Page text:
Breaking up is hard to do, unless you're a company that nobody knows quite how to define.

Formerly a pure-play dry bulk shipper, DryShips (Nasdaq: DRYS) brought itself to the brink of failure when it dove aggressively into the ultra-deepwater oil drilling business through the acquisition and expansion of its Ocean Rig subsidiary. Seemingly unfazed by the dangers of exorbitant debt, the company then embarked upon a $770 million venture to acquire oil tankers. By stacking up one of the boldest and most excessively leveraged gambles this Fool had ever encountered -- and somehow managing to keep from drowning in the process -- I eventually conceded that DryShips could just be the greatest gamble in stocks.

Now, finally, DryShips has attached a more definitive timeframe for its long-delayed process of spinning-off the Ocean Rig asset as a separate U.S. listing. Following a dizzying array of debt restructuring moves, and a pair of risk-reducing drillship contracts with Petrobras (NYSE: PBR) for $1.1 billion, DryShips is now ready to let Ocean Rig stand on its own two feet within "the next few months."

Of course, that will return much of the focus of DryShips investors to its core dry bulk assets, which are presently suffering under the weight of a persistent and seemingly resurgent downward slide for the industry as a whole. Diana Shipping (NYSE: DSX) president Anastasios Margaronis recently reiterated some very stark warnings for the dry bulk industry that he first delivered two years ago, and a relentlessly cascading rate environment continues to take its toll upon battered carriers (as seen in the 37% drop in the average charter rate realized by Genco Shipping & Trading (NYSE: GNK) in the first quarter of 2011). DryShips' average daily charter rate suffered a more modest 14% decline, although a large number of contracts due to expire during 2011 could expose the company to deeper dry bulk revenue cuts going forward.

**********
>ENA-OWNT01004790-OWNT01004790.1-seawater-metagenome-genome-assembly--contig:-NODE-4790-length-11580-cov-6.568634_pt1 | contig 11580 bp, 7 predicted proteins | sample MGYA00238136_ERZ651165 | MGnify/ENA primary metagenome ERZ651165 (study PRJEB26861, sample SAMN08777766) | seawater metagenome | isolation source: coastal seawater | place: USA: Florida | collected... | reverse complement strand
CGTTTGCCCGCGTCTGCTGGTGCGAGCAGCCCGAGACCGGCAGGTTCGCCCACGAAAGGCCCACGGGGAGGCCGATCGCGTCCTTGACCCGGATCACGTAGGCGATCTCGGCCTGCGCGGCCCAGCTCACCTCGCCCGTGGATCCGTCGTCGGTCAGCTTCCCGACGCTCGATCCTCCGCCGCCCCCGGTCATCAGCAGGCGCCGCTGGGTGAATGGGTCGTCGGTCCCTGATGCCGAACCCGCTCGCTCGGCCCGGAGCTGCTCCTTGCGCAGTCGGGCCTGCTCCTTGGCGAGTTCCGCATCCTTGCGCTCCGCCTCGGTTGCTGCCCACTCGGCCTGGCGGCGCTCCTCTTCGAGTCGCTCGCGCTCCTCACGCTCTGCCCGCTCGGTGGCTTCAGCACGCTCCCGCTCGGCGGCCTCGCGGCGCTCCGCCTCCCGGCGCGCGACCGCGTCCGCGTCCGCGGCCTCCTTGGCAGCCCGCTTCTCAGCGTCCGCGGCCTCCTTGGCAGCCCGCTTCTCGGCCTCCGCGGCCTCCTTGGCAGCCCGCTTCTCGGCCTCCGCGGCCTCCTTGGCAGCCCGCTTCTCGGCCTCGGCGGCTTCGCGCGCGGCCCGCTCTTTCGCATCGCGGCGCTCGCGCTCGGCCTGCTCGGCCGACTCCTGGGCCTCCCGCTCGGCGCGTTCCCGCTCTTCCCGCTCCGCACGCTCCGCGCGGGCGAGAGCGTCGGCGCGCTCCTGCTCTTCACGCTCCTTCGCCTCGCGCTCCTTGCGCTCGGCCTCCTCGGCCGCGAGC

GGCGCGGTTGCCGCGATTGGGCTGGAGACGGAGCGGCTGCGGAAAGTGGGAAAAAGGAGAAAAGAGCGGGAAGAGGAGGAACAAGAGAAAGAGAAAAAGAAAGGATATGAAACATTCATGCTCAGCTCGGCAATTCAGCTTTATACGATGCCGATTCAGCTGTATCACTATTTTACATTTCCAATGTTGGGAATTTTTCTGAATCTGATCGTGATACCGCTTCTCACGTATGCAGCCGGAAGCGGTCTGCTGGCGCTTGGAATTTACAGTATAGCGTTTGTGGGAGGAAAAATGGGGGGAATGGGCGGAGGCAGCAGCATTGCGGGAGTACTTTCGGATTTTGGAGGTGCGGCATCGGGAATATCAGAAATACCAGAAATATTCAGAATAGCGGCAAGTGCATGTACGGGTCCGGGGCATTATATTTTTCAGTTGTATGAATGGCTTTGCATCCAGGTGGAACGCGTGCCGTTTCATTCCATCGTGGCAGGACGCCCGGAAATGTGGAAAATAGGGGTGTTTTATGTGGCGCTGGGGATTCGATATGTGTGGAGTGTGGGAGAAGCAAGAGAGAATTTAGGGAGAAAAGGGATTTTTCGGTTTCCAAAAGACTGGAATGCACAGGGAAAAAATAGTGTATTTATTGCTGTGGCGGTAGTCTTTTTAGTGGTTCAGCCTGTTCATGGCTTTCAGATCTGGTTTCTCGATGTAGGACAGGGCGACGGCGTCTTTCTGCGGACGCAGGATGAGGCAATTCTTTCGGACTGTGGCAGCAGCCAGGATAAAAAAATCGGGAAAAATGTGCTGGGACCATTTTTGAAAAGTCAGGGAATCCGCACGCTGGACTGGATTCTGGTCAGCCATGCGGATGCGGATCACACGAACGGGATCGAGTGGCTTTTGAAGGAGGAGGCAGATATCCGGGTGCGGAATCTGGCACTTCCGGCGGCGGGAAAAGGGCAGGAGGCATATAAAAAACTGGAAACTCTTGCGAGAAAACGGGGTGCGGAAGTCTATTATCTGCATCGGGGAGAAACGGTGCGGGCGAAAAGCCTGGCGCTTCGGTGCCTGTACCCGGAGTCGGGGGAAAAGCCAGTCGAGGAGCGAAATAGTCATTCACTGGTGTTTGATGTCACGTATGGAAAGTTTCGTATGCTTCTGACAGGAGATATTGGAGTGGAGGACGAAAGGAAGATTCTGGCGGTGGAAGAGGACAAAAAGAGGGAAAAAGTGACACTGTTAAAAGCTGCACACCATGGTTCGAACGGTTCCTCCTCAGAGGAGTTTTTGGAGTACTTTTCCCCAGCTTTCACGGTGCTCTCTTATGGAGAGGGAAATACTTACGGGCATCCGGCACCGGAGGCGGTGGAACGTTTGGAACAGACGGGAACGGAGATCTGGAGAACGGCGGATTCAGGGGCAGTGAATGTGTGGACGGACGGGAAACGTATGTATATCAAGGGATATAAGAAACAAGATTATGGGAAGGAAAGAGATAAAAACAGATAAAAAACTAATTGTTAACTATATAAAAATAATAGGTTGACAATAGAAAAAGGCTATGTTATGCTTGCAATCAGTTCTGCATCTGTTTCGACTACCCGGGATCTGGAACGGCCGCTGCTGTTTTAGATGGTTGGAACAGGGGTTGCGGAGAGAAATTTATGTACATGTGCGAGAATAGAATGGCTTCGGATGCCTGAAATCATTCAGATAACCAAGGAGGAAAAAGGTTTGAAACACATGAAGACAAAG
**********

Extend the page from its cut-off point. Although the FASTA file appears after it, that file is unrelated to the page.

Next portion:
While the break-up of DryShips' odd multi-industry pairing is a sound positive achievement for the company and its shareholders, a break-up of another sort presents a less welcome development. After running aground on remote Nightingale Island in the South Atlantic in March, DryShips' Panamax vessel MS Oliva broke apart and foundered, releasing hundreds of tons of fuel oil into a marine coastal environment that hosts nearly half the known population of the endangered northern rockhopper penguin. Because my Foolish nose detects a hint of clean-up costs and a potential for litigation arising from the incident, I believe that shareholders deserved more in the way of context than the scant mention contained within DryShips' last two earnings releases.

When we look back upon this tumultuous period in DryShips' corporate history, Fools may yet be forced to concede that the company's aggressive forays into alternate sub-sectors of the shipping industry provided timely diversification away from the acutely oversupplied dry bulk market. The strategy was not unique; Diana Shipping created a containerships venture, and Navios Maritime Acquisition (NYSE: NNA) delved into oil and chemical tankers in a $587 million move. But no shipper moved as far from its core, nor in as many different directions as DryShips. For investors who are aligned with the mantra "Go big or go home," DryShips certainly fits that bill.

This article represents the opinion of the writer, who may disagree with the “official” recommendation position of a Motley Fool premium advisory service. We’re motley! Questioning an investing thesis -- even one of our own -- helps us all think critically about investing and make decisions that help us become smarter, happier, and richer.